Modeling, Identification, and Separation of Crankshaft Dynamics in a Light-Duty Diesel Engine
Paper i proceeding, 2009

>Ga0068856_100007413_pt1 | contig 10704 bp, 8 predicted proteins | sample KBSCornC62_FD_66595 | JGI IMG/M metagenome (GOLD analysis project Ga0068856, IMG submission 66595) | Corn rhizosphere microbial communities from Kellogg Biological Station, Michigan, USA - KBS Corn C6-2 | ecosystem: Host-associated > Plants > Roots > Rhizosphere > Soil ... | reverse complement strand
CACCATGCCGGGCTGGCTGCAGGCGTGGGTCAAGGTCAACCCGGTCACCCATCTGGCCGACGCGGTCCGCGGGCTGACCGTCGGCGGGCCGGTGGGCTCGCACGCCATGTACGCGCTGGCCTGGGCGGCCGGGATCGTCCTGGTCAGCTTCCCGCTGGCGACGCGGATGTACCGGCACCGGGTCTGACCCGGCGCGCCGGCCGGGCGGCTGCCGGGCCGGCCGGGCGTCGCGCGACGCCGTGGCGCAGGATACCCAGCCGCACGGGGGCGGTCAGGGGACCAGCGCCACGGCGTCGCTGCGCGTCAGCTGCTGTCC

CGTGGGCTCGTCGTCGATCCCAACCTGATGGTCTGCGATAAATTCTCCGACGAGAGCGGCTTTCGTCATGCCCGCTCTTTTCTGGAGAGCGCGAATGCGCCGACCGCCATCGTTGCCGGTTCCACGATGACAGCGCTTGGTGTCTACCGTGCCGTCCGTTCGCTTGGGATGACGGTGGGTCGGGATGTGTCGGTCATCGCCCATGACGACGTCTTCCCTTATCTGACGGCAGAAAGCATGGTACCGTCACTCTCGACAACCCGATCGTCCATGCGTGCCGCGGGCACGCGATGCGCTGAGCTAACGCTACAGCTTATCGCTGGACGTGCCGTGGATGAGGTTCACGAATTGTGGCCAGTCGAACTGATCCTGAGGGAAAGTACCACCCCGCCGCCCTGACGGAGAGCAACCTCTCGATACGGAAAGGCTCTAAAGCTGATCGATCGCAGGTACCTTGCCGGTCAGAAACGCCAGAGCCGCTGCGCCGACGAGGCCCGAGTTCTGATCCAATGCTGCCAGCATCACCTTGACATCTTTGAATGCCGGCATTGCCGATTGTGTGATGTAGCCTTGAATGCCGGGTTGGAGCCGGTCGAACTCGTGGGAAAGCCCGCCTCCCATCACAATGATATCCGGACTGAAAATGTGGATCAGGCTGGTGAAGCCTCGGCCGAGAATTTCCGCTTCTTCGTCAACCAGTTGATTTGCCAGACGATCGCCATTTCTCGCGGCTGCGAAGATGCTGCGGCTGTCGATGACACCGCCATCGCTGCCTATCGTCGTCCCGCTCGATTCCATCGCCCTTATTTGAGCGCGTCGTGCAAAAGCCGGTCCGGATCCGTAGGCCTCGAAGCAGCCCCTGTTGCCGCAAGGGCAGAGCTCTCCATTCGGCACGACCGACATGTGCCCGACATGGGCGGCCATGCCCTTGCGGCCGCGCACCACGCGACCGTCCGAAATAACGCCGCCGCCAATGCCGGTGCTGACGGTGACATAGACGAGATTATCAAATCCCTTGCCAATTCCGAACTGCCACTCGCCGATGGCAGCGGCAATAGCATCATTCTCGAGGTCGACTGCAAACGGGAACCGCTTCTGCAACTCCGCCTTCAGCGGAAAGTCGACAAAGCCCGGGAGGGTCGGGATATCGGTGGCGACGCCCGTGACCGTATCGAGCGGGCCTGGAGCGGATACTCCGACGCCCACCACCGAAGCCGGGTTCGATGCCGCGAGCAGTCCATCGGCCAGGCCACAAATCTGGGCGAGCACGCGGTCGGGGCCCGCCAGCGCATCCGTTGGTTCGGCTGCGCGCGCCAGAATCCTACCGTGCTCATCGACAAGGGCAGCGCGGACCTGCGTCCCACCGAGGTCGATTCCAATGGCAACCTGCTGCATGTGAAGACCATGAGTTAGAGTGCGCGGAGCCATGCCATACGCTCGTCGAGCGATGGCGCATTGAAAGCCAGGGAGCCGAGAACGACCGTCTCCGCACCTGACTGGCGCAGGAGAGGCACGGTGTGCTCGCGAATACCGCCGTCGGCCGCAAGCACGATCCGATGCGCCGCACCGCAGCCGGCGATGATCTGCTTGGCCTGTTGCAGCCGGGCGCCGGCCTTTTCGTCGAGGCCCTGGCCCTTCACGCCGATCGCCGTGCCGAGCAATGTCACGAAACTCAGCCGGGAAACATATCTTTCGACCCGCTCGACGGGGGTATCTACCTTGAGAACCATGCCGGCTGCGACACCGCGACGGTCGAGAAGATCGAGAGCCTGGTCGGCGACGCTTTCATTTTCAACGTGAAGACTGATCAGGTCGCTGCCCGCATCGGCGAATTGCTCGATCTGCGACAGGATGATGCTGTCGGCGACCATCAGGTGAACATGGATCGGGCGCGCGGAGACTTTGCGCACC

Mathematical models of a torque sensor equipped crankshaft in a light-duty diesel engine are identified, validated, and compared. The models are based on in-cylinder pressure and crankshaft torque data collected from a 5-cylinder common-rail diesel engine running at multiple operating points. The work is motivated by the need of a crankshaft model in a closed-loop combustion control system based on crankshaft torque measurements. In such a system a crankshaft model is used in order to separate the measured crankshaft torque into cylinder individual torque contributions. A method for this is described and used for IMEP estimation. Not surprisingly, the results indicate that higher order models are able to estimate crankshaft torque more accurately than lower order models, even if the differences are small. For IMEP estimation using the cylinder separation method however, these differences have large effects on accuracy. Here, the performance of higher order models is significantly better than for lower order models. Also, models of odd model order perform better than models of even model order. On average, a 9th order model estimates IMEP values to within 2-3% of the reference values.